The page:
I’ve begun limiting my exposure to certain people because of their rampant negativity. In their eyes, nothing is right; no one understands them, everything they see is wrong, and the people in charge are just stupid. When I’m around these people, I find myself getting negative as well. I find myself worked up and agreeing with them. These people are very nice otherwise and can be fun to be around, but when they flip the negative switch, it’s almost more than I can take. I have to just walk away.

You might actually lose a friend over their out of control spending. If this is the case, realize that you weren’t important in that relationship at all, only the money was important, only the collection of things. You were interchangeable. Knowing this doesn’t make it any easier, though. Though you should never give up hope on another person entirely, you don’t have to spend your limited amount of discretionary time with them either.

The second question: What web sites do you frequent on a regular basis? Sites that offer encouragement in the face of failures will always lift your spirits. Read this posting from Gather Little By Little, especially the comments. It took a lot of guts to admit some of his recent missteps but his readers encouraged him to dust himself off, get back on his horse, and get started again. THAT’S the encouragement we all need. Click through your feeds and bookmarks to ask yourself, “Do I get positive support by reading this site?” Trim accordingly.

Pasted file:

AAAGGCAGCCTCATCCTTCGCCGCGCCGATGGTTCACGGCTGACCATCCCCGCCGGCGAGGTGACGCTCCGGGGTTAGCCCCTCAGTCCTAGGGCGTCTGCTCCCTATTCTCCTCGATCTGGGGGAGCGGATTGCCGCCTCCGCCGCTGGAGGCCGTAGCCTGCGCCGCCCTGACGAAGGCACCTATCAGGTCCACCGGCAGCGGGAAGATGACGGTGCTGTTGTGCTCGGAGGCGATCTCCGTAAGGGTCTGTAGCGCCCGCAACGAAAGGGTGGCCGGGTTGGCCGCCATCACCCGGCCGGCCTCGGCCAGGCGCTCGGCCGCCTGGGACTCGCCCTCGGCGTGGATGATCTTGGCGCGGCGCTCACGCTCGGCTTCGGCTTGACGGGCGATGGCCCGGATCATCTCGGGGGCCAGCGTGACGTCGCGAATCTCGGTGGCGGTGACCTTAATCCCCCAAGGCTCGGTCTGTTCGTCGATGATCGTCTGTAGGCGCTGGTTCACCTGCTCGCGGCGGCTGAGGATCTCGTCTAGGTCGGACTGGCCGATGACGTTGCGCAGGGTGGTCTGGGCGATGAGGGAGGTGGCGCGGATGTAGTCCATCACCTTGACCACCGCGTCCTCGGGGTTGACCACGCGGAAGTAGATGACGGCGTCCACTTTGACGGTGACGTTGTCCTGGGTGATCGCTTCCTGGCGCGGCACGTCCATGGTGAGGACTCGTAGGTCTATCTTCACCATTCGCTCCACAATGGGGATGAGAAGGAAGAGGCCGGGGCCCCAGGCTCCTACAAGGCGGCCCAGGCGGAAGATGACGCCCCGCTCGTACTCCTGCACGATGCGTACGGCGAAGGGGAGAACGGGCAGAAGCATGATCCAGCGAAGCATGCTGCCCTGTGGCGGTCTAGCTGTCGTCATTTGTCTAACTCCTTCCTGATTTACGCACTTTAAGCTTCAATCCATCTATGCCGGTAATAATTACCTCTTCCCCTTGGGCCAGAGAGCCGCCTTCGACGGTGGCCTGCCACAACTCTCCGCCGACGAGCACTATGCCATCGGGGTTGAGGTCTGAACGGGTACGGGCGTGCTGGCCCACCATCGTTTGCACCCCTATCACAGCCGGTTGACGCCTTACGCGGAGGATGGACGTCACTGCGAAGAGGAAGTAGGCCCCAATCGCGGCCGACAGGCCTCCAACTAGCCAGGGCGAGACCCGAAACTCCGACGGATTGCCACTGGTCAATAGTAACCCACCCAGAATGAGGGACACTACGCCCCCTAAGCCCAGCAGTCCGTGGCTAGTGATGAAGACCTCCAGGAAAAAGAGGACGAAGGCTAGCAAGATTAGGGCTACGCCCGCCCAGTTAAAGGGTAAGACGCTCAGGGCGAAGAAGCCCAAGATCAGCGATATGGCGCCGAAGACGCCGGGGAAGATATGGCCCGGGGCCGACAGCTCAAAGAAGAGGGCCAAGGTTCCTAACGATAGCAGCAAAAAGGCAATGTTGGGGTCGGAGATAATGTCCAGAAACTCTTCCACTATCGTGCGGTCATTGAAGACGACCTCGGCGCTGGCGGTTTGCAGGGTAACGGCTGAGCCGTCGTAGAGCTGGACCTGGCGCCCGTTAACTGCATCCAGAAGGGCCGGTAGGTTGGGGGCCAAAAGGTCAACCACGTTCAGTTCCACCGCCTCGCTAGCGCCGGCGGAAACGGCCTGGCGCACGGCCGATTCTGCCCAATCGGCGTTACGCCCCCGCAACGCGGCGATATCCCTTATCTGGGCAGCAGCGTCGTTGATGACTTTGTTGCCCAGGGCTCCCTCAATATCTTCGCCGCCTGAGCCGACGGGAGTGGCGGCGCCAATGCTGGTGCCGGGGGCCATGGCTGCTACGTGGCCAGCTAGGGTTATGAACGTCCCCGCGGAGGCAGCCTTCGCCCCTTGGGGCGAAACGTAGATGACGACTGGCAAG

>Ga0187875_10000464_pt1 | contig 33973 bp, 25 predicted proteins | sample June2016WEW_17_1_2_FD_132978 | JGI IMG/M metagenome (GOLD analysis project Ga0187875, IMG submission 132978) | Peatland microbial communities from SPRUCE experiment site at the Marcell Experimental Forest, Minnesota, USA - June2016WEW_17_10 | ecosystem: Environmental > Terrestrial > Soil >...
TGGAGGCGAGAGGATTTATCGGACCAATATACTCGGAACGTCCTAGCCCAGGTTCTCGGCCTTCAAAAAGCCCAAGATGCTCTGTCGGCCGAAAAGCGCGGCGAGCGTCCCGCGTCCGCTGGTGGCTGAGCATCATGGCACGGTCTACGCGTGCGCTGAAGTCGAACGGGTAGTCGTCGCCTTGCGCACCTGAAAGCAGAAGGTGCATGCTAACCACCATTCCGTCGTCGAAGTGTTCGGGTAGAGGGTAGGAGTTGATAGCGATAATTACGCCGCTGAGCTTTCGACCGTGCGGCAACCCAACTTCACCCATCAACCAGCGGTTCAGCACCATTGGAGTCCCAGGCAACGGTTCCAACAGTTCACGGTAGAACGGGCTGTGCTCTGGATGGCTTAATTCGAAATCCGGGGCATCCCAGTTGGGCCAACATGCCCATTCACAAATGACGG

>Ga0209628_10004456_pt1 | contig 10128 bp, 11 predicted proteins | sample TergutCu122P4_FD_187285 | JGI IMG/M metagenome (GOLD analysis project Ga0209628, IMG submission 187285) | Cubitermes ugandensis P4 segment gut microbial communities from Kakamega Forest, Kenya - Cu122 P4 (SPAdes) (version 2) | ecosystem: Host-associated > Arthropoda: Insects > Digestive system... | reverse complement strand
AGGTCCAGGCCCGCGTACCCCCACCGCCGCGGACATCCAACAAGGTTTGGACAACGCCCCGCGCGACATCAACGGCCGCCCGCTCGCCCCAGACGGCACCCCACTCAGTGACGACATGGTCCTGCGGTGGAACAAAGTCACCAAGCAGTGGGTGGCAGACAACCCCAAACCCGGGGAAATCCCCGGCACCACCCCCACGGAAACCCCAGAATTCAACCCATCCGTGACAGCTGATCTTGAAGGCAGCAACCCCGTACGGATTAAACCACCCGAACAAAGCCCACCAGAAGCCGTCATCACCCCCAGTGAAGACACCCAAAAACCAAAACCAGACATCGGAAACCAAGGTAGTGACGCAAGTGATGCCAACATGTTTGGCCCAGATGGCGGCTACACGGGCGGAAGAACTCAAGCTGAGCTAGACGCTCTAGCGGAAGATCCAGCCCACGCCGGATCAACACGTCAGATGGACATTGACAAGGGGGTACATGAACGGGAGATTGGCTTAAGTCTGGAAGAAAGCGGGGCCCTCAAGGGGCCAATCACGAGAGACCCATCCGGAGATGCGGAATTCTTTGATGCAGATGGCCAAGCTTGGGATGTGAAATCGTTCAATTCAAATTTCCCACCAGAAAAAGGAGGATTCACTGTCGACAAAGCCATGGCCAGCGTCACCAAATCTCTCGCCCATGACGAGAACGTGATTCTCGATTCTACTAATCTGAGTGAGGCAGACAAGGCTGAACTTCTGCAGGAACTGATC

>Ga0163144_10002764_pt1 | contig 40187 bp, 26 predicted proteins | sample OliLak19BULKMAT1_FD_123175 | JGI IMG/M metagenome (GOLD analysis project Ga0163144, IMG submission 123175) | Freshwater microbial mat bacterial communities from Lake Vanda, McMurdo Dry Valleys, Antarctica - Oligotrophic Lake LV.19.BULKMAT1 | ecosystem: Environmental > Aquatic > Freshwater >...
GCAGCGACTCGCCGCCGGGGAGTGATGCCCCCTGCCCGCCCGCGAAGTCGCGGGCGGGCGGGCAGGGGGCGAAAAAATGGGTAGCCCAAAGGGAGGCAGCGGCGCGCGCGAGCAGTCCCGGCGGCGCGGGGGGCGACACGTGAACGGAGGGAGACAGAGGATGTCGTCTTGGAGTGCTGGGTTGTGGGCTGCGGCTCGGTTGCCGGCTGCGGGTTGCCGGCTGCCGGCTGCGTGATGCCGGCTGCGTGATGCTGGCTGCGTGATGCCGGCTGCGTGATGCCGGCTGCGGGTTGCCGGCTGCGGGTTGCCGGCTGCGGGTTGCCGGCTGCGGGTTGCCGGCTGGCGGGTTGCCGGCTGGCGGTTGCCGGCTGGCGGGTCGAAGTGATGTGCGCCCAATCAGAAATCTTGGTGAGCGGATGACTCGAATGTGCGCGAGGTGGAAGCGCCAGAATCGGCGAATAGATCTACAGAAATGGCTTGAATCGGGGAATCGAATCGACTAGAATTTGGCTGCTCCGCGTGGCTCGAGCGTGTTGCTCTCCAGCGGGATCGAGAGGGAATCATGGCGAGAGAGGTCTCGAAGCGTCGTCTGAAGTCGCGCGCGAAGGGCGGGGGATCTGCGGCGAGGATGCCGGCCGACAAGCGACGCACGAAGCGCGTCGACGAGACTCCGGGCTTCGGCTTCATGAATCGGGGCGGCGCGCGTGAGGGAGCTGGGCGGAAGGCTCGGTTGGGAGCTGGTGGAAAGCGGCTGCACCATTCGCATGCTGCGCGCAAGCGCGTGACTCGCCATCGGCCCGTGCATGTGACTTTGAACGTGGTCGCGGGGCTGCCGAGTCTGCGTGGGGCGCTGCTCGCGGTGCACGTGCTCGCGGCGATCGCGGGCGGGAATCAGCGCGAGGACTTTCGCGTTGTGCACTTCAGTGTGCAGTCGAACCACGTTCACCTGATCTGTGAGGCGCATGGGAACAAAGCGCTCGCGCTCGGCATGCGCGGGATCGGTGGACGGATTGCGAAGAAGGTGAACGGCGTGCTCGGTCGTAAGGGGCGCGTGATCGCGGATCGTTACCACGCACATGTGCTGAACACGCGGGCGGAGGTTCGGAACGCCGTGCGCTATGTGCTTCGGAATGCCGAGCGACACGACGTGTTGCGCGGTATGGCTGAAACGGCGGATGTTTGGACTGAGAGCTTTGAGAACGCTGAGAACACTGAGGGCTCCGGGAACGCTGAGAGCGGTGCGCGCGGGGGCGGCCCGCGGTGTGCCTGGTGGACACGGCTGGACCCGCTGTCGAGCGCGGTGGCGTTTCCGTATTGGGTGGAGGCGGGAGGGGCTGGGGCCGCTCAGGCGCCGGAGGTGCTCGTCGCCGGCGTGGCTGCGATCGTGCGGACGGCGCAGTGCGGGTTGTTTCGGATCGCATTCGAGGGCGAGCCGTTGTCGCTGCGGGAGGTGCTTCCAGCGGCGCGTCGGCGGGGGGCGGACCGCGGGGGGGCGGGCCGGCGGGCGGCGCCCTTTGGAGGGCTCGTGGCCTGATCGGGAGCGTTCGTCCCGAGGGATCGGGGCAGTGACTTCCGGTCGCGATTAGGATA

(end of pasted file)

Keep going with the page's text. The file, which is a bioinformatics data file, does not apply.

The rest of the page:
Spending time on sites that promote complaining and disharmony will cause you to feel these negative emotions as well. I encourage everyone to stick with those sites that stimulate discussion without going negative. That is a rare trait in this world today. Everyone goes negative sometimes, but when it’s a way of life, move on for your own mental and emotional health.

Lastly, what rich, mental protein are you putting in your mind through reading books? Our minds need the inspiration that comes from printed material which causes us to think, to ponder, to explore within ourselves, to make positive changes, to shore up our weaknesses, and to capitalize on our strengths. Don’t waste your time on schemers, on get rich quick strategies, or on shady propositions that force you to compromise your ethics or core beliefs. If you value people, don’t engage in programs that force you to look at them as potential profit centers.